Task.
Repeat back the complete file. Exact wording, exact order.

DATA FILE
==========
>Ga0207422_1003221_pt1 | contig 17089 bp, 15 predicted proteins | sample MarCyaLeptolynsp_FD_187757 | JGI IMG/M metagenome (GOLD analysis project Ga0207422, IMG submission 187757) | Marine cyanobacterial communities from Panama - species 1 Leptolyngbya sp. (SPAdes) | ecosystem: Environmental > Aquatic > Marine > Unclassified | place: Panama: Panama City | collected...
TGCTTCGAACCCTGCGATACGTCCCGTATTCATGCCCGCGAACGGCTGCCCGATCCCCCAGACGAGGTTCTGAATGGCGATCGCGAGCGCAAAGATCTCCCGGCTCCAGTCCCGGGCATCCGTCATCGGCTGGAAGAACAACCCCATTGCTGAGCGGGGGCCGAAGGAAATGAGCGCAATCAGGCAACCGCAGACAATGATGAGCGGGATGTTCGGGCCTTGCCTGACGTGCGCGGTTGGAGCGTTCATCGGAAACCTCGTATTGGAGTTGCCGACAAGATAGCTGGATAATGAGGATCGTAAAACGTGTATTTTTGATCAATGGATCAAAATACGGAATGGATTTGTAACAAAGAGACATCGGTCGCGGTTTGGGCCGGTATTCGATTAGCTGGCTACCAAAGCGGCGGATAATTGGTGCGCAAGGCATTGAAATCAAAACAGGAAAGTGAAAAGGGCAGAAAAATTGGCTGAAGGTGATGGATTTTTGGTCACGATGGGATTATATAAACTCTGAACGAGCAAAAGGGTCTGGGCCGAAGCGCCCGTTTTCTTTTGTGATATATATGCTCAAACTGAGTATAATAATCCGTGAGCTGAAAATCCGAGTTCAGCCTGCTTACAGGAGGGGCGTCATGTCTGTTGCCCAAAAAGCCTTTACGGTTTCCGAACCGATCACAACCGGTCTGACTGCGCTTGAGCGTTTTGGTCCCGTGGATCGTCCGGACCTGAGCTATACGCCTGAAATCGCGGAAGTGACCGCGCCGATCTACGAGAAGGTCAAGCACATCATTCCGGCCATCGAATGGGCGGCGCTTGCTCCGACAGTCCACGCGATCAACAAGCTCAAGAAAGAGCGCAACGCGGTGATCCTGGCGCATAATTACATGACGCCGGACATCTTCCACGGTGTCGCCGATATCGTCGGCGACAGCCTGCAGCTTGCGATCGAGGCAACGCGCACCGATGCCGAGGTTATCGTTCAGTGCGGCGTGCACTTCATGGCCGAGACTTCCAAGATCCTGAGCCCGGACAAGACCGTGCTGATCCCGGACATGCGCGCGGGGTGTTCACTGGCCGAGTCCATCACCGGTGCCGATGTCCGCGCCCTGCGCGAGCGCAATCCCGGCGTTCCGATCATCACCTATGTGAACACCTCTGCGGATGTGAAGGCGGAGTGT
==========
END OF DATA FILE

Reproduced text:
>Ga0207422_1003221_pt1 | contig 17089 bp, 15 predicted proteins | sample MarCyaLeptolynsp_FD_187757 | JGI IMG/M metagenome (GOLD analysis project Ga0207422, IMG submission 187757) | Marine cyanobacterial communities from Panama - species 1 Leptolyngbya sp. (SPAdes) | ecosystem: Environmental > Aquatic > Marine > Unclassified | place: Panama: Panama City | collected...
TGCTTCGAACCCTGCGATACGTCCCGTATTCATGCCCGCGAACGGCTGCCCGATCCCCCAGACGAGGTTCTGAATGGCGATCGCGAGCGCAAAGATCTCCCGGCTCCAGTCCCGGGCATCCGTCATCGGCTGGAAGAACAACCCCATTGCTGAGCGGGGGCCGAAGGAAATGAGCGCAATCAGGCAACCGCAGACAATGATGAGCGGGATGTTCGGGCCTTGCCTGACGTGCGCGGTTGGAGCGTTCATCGGAAACCTCGTATTGGAGTTGCCGACAAGATAGCTGGATAATGAGGATCGTAAAACGTGTATTTTTGATCAATGGATCAAAATACGGAATGGATTTGTAACAAAGAGACATCGGTCGCGGTTTGGGCCGGTATTCGATTAGCTGGCTACCAAAGCGGCGGATAATTGGTGCGCAAGGCATTGAAATCAAAACAGGAAAGTGAAAAGGGCAGAAAAATTGGCTGAAGGTGATGGATTTTTGGTCACGATGGGATTATATAAACTCTGAACGAGCAAAAGGGTCTGGGCCGAAGCGCCCGTTTTCTTTTGTGATATATATGCTCAAACTGAGTATAATAATCCGTGAGCTGAAAATCCGAGTTCAGCCTGCTTACAGGAGGGGCGTCATGTCTGTTGCCCAAAAAGCCTTTACGGTTTCCGAACCGATCACAACCGGTCTGACTGCGCTTGAGCGTTTTGGTCCCGTGGATCGTCCGGACCTGAGCTATACGCCTGAAATCGCGGAAGTGACCGCGCCGATCTACGAGAAGGTCAAGCACATCATTCCGGCCATCGAATGGGCGGCGCTTGCTCCGACAGTCCACGCGATCAACAAGCTCAAGAAAGAGCGCAACGCGGTGATCCTGGCGCATAATTACATGACGCCGGACATCTTCCACGGTGTCGCCGATATCGTCGGCGACAGCCTGCAGCTTGCGATCGAGGCAACGCGCACCGATGCCGAGGTTATCGTTCAGTGCGGCGTGCACTTCATGGCCGAGACTTCCAAGATCCTGAGCCCGGACAAGACCGTGCTGATCCCGGACATGCGCGCGGGGTGTTCACTGGCCGAGTCCATCACCGGTGCCGATGTCCGCGCCCTGCGCGAGCGCAATCCCGGCGTTCCGATCATCACCTATGTGAACACCTCTGCGGATGTGAAGGCGGAGTGT